Service & Time Sunday Worship 7:45A.M & 11A.M Communion Service 2nd Sunday 11A.M Prayer Service Tuesday 7:00 P.M Bible Study Tuesday 8:00 P.M Sunday Church School 10:00 A.M Sunday “A church reaching and winning our community for Christ”

Mount Carmel Baptist Church

52 Years of Expert Engraving Services

Joseph N. Evans, Ph.D Senior Pastor 901 Third Street N.W. Washington, DC. 20001 Phone (202) 842-3411 Fax (202) 682-9423 Sunday Church School : 9: 30am Sunday Morning Worship: 10: 45am Bible Study Tuesday: 6: 00pm Prayer Service Tuesday: 7:00pm Holy Communion: 3rd Sunday 10: 45am

38 Aug. 23, 2012 - Aug. 29, 2012

The Washington Informer

religion Baptist

All Nations Baptist Church

Friendship Baptist Church 900 Delaware Avenue, SW Washington, DC 20020 (202) 488-7417 (202) 484-2242 Rev. Dr. J. Michael Little Pastor Sunrise Prayer: 6:00 AM Sunday School: 9:30 AM Morning Worship 11:00 AM Holy Communion: 3rd Sunday-11:00AM Email:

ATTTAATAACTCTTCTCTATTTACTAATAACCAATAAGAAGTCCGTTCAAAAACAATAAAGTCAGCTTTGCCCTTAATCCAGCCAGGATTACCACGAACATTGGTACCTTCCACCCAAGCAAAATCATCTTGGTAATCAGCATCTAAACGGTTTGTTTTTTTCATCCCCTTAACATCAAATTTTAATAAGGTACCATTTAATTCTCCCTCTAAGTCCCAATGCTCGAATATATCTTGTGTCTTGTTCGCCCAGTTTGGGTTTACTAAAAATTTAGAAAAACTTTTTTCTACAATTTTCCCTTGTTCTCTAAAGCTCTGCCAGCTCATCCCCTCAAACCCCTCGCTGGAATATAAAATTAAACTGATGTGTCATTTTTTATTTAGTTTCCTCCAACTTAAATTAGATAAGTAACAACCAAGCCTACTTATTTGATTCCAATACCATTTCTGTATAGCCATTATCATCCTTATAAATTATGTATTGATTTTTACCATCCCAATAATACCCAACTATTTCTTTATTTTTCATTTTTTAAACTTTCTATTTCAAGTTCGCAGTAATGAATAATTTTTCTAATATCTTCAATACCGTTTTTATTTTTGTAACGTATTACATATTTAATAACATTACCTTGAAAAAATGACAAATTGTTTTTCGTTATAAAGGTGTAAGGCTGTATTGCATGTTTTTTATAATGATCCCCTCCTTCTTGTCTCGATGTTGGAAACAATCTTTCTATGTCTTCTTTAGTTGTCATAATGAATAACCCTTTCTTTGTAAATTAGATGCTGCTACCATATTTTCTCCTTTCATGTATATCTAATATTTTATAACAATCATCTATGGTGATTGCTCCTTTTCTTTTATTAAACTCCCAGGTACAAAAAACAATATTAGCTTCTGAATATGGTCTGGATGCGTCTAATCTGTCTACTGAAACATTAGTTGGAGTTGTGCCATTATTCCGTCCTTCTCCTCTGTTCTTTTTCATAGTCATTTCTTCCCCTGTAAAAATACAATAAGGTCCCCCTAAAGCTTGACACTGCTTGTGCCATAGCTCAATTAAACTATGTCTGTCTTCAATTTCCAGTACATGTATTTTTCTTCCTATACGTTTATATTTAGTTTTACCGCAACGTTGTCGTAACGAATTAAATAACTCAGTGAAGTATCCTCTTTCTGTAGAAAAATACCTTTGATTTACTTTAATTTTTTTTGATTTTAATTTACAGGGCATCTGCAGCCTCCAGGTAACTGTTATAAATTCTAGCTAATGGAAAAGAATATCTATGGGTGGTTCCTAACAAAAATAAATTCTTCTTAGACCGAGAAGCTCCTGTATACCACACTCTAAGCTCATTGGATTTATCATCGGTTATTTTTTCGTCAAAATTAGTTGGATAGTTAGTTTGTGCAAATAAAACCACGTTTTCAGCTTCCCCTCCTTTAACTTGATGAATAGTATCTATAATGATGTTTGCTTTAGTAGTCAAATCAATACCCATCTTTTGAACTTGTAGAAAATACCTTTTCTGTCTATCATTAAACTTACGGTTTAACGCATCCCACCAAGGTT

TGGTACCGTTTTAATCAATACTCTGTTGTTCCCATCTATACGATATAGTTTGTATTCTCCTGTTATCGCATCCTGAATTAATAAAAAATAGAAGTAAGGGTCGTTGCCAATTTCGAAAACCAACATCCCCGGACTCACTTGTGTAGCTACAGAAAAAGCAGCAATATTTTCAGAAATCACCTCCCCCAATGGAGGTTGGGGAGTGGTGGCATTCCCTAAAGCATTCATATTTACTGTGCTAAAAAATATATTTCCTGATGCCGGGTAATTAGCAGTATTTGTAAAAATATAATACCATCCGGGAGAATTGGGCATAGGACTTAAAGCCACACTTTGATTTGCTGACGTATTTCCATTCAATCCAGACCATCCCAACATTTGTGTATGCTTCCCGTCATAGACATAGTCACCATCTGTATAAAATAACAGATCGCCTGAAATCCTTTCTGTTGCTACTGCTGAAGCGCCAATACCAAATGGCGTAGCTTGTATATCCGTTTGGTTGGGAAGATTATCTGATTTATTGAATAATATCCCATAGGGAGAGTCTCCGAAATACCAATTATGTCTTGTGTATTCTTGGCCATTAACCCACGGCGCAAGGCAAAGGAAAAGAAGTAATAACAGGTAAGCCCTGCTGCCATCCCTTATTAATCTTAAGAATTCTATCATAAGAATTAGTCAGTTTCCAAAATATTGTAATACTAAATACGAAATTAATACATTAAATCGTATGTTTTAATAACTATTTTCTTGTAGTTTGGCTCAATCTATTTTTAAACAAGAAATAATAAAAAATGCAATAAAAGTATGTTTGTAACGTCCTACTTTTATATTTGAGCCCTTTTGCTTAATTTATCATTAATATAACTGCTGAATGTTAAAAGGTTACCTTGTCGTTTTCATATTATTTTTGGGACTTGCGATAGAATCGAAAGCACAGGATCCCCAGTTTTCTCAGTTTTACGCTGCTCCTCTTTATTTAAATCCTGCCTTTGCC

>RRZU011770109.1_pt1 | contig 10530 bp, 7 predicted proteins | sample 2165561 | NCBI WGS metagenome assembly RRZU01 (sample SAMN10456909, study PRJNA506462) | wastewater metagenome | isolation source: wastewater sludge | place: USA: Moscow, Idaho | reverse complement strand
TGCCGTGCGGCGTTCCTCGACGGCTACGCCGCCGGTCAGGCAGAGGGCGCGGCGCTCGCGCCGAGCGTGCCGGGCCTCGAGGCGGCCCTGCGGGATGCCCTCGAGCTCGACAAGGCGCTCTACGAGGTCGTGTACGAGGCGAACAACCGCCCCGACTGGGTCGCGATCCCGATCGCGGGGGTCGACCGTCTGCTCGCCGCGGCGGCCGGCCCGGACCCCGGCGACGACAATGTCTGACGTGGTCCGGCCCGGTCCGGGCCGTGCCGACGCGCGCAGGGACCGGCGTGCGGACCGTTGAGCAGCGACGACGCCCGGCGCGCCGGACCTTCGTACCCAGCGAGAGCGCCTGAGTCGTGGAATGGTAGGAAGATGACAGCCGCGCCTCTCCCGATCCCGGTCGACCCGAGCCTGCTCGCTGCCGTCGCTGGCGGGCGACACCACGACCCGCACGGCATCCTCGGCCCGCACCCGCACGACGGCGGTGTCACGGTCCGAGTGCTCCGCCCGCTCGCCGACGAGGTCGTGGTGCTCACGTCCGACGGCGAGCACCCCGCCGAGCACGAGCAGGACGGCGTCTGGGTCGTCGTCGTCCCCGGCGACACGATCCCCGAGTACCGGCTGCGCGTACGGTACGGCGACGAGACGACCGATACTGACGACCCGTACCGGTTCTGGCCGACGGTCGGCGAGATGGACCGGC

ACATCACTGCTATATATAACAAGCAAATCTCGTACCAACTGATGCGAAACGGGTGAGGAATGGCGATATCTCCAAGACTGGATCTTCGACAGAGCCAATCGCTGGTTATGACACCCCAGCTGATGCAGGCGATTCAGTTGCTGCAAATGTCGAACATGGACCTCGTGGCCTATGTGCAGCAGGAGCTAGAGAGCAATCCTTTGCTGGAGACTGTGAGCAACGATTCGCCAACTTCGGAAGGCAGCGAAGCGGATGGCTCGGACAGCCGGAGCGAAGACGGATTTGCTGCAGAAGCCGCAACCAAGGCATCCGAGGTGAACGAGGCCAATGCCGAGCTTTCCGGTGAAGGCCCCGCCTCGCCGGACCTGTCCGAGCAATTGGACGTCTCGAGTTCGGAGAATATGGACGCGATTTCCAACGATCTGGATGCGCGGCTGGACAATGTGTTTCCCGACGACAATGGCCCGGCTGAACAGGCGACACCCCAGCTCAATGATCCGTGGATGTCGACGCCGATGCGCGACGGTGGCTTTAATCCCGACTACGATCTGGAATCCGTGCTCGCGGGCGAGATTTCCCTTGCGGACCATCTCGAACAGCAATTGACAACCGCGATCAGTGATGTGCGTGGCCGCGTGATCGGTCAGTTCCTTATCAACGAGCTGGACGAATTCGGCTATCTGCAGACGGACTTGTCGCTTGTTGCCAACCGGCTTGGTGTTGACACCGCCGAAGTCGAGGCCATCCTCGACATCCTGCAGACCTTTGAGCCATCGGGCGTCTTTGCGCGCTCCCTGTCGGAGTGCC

Rev. Dr. James Coleman Pastor 2001 North Capitol St, N.E. • Washington, DC 20002 Phone (202) 832-9591 Sunday Church School – 9:30 AM Sunday Worship Service – 11:00 AM Holy Communion – 1st Sunday at 11:00 AM Prayer – Wednesdays, 6:00 PM Bible Study – Wednesdays, 7:00 PM Christian Education School of Biblical Knowledge Saturdays, 9:30 AM – 11:00 AM, Call for Registration Website: All Nations Baptist Church – A Church of Standards

Zion Baptist Church

Israel Baptist Church

Rev. Keith W. Byrd, Sr. Pastor

Rev. Dr. Morris L Shearin, Sr. Pastor

4850 Blagdon Ave, NW • Washington D.C 20011 Phone (202) 722-4940 • Fax (202) 291-3773